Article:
——But it is just a compact of neglect. I am just naturally suspicious, I always think everybody else knows what I am thinking. There is no such thing as what actually happened. Nothing ever actually happened. This is a thing reserved for us condemned to be alive. Ha!  Do you think mystery is not a hard sentence! That men and women were once of greater mettle?  Balderdash, I say. Could they stand this?  Much less enjoy it! They died on the vine. We live in a flow of unprecedented, assaulting confusion, tasks unlike anyone ever faced. We must be dauntless,  and epiphanies are like a regular occurrence around here, and only a synthetic style can sort it out, or paste it up for further review, in moments and sidelong glances, by reference to the lodestone of a miraculously attached memory of life. I’ll say that.
——My readers are superior, they are relaxed, or trying to relax, with a book in hand in the garden, with that old familiar sun descending, say, late in the afternoon. Reality holds. It is a gift, insisting on relating to the crying crystalline world at your feet.
——There can be no actual happening without a witness. You are alone. Reporters are not available for the past; we are never there. It would be a neat trick to visit there, but one cannot find the garden gate.
——Nor is memory devoted to the past. I said this to my friends. You are a witness to your memories, but they are not at the place, they are in your mind.  Memories are a spectacle complete in themselves. Memory is not a witness. Even though it could be an exact duplicate of what happened, it still is not a witness. Memory does not go lock, stock, and barrel into the past; but it is instant revision. I will tell you what: if the event was pure, and people were just so vivid, memory might be accurate, for memory is an honest broker. It wants a finished product. So if, let’s say, we were all shallow, memory will gloss it over. It might even forget that day. Memory is a truth merchant, what else could it be? It belongs to you first of all.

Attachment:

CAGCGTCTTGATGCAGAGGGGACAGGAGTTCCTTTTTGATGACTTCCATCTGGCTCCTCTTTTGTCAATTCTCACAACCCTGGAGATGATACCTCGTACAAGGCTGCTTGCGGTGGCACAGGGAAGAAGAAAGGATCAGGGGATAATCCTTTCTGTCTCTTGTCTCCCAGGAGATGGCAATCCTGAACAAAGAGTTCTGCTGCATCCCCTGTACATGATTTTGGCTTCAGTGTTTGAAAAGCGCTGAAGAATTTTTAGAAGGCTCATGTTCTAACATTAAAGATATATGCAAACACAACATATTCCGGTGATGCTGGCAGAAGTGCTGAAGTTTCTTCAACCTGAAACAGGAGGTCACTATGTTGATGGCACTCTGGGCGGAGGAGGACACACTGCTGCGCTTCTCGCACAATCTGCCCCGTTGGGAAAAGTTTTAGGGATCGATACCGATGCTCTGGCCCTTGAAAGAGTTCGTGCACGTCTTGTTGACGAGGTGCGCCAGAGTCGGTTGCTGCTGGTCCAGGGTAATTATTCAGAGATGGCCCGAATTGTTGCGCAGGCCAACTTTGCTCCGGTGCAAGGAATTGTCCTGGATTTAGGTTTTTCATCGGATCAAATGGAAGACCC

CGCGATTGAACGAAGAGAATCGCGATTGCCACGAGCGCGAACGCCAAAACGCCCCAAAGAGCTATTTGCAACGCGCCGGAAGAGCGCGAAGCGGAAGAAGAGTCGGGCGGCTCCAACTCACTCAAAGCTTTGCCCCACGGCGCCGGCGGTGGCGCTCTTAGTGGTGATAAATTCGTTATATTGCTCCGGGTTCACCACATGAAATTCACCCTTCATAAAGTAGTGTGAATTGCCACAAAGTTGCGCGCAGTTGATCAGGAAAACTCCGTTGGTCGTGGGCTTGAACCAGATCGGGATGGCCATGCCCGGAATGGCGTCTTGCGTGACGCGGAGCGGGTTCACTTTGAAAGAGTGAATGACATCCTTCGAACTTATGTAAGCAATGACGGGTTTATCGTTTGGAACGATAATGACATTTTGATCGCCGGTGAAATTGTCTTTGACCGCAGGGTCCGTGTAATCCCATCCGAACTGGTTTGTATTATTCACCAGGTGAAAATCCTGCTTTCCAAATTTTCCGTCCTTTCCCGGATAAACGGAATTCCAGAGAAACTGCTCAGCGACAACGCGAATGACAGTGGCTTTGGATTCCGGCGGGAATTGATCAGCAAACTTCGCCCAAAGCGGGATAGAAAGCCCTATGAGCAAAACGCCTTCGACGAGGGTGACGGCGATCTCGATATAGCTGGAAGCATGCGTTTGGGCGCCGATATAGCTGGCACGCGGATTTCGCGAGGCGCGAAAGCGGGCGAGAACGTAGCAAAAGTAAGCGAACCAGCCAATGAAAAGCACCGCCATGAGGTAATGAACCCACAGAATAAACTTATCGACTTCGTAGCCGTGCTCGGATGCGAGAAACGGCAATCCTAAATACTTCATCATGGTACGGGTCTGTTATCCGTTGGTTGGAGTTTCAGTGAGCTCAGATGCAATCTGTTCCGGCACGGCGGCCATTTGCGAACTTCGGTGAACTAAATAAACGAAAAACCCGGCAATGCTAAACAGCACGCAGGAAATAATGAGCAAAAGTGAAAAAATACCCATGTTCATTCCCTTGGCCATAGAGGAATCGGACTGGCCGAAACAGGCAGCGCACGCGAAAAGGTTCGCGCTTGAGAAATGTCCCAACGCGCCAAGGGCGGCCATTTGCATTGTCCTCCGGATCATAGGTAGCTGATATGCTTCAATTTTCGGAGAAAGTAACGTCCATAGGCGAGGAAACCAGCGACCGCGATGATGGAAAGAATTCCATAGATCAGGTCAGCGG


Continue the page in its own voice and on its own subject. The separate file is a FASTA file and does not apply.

——I have a source for knowing about memory, alright. I just get serious. Memory is a pal. Hey, I can add to it, and find memories I forgot I had. And as I said before, they are of all one quality, one sort of burnt orange color I think to say, all my memories together fill the same size room. I have noticed I seemingly have the same amount of memories as I always did. How’s that! I said seemingly. Of course I also believe my memories are stored elsewhere, while I am not consulting them, so to speak.  This is the kind of belief you realize you have, if you are honest with yourself, and just casually inquire of yourself.  Okay, on this score I must be just like anyone else.